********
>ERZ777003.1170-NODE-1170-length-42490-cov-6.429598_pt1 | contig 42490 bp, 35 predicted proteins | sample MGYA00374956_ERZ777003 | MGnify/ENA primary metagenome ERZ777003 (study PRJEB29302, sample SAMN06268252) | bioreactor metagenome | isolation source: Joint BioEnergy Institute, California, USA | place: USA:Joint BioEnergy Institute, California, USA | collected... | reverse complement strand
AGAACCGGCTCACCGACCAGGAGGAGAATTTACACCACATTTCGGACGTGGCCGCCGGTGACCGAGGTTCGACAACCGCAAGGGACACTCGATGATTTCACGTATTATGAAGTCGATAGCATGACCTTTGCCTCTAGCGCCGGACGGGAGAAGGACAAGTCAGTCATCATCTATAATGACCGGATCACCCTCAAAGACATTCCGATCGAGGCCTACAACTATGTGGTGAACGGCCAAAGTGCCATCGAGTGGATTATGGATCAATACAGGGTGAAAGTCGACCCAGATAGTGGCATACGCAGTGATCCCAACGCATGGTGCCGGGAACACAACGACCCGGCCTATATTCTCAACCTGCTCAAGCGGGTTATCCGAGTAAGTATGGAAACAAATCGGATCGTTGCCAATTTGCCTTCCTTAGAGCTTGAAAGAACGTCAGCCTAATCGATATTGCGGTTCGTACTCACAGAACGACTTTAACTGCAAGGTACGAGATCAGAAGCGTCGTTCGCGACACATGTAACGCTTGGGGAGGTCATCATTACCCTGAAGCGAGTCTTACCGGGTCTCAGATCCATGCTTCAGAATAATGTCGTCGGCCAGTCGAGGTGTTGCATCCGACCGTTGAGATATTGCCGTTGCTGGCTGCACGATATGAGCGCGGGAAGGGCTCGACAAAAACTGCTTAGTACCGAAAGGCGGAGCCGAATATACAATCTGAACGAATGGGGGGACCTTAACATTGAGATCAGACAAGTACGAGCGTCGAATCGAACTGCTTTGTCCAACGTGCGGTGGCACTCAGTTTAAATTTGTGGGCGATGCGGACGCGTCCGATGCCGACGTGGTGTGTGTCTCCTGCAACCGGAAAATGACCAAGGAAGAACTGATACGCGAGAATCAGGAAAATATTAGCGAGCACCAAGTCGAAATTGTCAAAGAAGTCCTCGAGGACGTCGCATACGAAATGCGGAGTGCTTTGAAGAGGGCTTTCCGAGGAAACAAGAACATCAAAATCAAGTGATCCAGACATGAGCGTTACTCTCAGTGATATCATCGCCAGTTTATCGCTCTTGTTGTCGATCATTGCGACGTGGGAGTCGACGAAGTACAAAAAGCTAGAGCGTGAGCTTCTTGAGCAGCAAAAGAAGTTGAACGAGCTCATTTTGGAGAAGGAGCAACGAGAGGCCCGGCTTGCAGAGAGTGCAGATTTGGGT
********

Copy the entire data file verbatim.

>ERZ777003.1170-NODE-1170-length-42490-cov-6.429598_pt1 | contig 42490 bp, 35 predicted proteins | sample MGYA00374956_ERZ777003 | MGnify/ENA primary metagenome ERZ777003 (study PRJEB29302, sample SAMN06268252) | bioreactor metagenome | isolation source: Joint BioEnergy Institute, California, USA | place: USA:Joint BioEnergy Institute, California, USA | collected... | reverse complement strand
AGAACCGGCTCACCGACCAGGAGGAGAATTTACACCACATTTCGGACGTGGCCGCCGGTGACCGAGGTTCGACAACCGCAAGGGACACTCGATGATTTCACGTATTATGAAGTCGATAGCATGACCTTTGCCTCTAGCGCCGGACGGGAGAAGGACAAGTCAGTCATCATCTATAATGACCGGATCACCCTCAAAGACATTCCGATCGAGGCCTACAACTATGTGGTGAACGGCCAAAGTGCCATCGAGTGGATTATGGATCAATACAGGGTGAAAGTCGACCCAGATAGTGGCATACGCAGTGATCCCAACGCATGGTGCCGGGAACACAACGACCCGGCCTATATTCTCAACCTGCTCAAGCGGGTTATCCGAGTAAGTATGGAAACAAATCGGATCGTTGCCAATTTGCCTTCCTTAGAGCTTGAAAGAACGTCAGCCTAATCGATATTGCGGTTCGTACTCACAGAACGACTTTAACTGCAAGGTACGAGATCAGAAGCGTCGTTCGCGACACATGTAACGCTTGGGGAGGTCATCATTACCCTGAAGCGAGTCTTACCGGGTCTCAGATCCATGCTTCAGAATAATGTCGTCGGCCAGTCGAGGTGTTGCATCCGACCGTTGAGATATTGCCGTTGCTGGCTGCACGATATGAGCGCGGGAAGGGCTCGACAAAAACTGCTTAGTACCGAAAGGCGGAGCCGAATATACAATCTGAACGAATGGGGGGACCTTAACATTGAGATCAGACAAGTACGAGCGTCGAATCGAACTGCTTTGTCCAACGTGCGGTGGCACTCAGTTTAAATTTGTGGGCGATGCGGACGCGTCCGATGCCGACGTGGTGTGTGTCTCCTGCAACCGGAAAATGACCAAGGAAGAACTGATACGCGAGAATCAGGAAAATATTAGCGAGCACCAAGTCGAAATTGTCAAAGAAGTCCTCGAGGACGTCGCATACGAAATGCGGAGTGCTTTGAAGAGGGCTTTCCGAGGAAACAAGAACATCAAAATCAAGTGATCCAGACATGAGCGTTACTCTCAGTGATATCATCGCCAGTTTATCGCTCTTGTTGTCGATCATTGCGACGTGGGAGTCGACGAAGTACAAAAAGCTAGAGCGTGAGCTTCTTGAGCAGCAAAAGAAGTTGAACGAGCTCATTTTGGAGAAGGAGCAACGAGAGGCCCGGCTTGCAGAGAGTGCAGATTTGGGT